Nigeria faces the looming shutdown of more manufacturing companies and businesses due to the ongoing energy crisis, exacerbated by diesel prices soaring to over N1,100 per litre. This dire situation is further compounded by a foreign exchange crisis and a depreciating currency, all amidst decreasing purchasing power.
Stakeholders warn that the prices of Liquefied Petroleum Gas (LPG) and Compressed Natural Gas (CNG), alternative energy sources, may also rise, with the Nigerian Association of Liquefied Petroleum Gas Marketers stating that a 12.5kg cooking gas cylinder could reach N18,000 from the current N10,000, TheGuardian reported.
The persistent energy crisis has already led to a high number of factory closures annually due to power shortages and adverse economic conditions. Urgent actions are required to prevent further job losses and revenue declines in the sector, which could negatively impact Nigeria’s economic growth and its contribution to Gross Domestic Product (GDP).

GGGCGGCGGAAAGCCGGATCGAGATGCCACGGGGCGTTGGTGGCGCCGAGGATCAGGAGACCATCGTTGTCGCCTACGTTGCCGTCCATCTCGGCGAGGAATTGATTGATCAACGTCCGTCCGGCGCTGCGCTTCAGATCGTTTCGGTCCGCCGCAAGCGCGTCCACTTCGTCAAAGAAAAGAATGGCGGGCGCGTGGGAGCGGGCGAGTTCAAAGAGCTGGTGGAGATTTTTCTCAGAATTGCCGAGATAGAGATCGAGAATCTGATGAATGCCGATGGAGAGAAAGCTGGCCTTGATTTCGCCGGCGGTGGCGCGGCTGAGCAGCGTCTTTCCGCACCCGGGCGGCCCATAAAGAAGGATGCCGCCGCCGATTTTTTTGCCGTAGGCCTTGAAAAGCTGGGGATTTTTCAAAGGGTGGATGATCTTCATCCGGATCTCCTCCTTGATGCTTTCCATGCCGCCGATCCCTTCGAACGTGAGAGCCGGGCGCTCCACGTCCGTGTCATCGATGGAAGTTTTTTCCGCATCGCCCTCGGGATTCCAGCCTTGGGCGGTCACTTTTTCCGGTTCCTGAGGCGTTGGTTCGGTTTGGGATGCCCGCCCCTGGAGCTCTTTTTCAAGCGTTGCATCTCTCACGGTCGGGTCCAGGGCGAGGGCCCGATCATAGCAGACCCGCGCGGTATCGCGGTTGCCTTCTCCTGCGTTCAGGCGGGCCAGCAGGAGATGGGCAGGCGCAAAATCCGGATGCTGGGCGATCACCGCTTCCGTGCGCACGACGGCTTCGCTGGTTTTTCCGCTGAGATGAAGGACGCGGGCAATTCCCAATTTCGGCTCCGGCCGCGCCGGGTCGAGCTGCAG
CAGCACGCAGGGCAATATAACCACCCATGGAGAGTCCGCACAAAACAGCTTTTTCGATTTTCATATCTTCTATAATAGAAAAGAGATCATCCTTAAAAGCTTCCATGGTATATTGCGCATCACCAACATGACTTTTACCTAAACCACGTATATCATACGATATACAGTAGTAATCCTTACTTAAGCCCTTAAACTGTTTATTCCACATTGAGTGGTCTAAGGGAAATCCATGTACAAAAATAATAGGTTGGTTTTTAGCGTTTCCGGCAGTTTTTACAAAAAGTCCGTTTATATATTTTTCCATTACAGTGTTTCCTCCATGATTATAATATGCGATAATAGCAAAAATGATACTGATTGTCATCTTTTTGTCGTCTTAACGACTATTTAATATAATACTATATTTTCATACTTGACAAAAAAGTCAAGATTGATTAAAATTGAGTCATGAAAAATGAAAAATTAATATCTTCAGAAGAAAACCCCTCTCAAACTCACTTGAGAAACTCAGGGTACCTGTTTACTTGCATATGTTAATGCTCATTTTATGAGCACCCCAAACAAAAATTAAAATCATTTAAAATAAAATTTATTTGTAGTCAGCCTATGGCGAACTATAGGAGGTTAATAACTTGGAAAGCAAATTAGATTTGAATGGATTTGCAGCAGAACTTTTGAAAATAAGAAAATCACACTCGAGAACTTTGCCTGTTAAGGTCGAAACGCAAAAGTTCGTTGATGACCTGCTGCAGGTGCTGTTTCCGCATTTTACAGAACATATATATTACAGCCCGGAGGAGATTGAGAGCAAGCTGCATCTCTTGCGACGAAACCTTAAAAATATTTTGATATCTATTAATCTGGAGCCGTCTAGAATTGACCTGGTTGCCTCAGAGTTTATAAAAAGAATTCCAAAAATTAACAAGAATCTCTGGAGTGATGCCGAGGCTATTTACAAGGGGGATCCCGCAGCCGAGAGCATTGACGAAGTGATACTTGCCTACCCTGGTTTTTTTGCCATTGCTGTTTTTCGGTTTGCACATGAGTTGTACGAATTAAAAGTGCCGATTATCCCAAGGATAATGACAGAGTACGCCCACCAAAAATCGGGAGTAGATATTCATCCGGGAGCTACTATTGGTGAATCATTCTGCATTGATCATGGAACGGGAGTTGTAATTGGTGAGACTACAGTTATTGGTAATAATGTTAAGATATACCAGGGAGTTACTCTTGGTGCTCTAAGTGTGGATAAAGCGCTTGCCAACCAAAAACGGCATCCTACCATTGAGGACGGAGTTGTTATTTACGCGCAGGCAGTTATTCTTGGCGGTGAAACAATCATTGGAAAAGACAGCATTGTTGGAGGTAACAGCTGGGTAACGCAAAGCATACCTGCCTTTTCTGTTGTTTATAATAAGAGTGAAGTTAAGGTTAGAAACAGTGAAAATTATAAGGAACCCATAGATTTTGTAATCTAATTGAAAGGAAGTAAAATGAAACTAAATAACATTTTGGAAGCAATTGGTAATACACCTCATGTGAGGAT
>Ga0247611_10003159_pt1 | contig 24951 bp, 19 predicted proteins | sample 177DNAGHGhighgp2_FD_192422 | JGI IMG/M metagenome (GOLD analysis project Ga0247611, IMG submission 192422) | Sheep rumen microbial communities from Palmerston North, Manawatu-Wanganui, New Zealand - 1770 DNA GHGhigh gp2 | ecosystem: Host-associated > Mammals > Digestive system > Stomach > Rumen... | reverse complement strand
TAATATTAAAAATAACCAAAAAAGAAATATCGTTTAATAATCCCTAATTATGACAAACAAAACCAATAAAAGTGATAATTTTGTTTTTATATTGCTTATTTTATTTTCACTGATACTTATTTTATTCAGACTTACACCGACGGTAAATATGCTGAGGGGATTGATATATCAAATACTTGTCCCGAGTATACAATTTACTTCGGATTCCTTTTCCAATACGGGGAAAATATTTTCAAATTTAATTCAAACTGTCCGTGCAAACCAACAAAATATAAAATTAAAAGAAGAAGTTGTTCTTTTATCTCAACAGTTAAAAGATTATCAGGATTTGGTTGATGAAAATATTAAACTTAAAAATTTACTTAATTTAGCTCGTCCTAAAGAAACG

This crisis has been compounded by the Central Bank of Nigeria’s (CBN) Naira redesign policy, resulting in increased production and distribution costs for manufacturers. Capacity utilization has plummeted, employment has dropped, and sales volume has declined. Manufacturers cite high energy costs, high credit costs, multiple taxes, forex scarcity, and poor forex allocation as major challenges.
Nigeria’s unreliable electricity grid and the need for alternative energy sources have forced manufacturers to spend nearly N1 trillion on energy sourcing in the last seven years. With an average of 95 manufacturing companies closing each year, over 4,451 job losses occur annually in the manufacturing sector alone.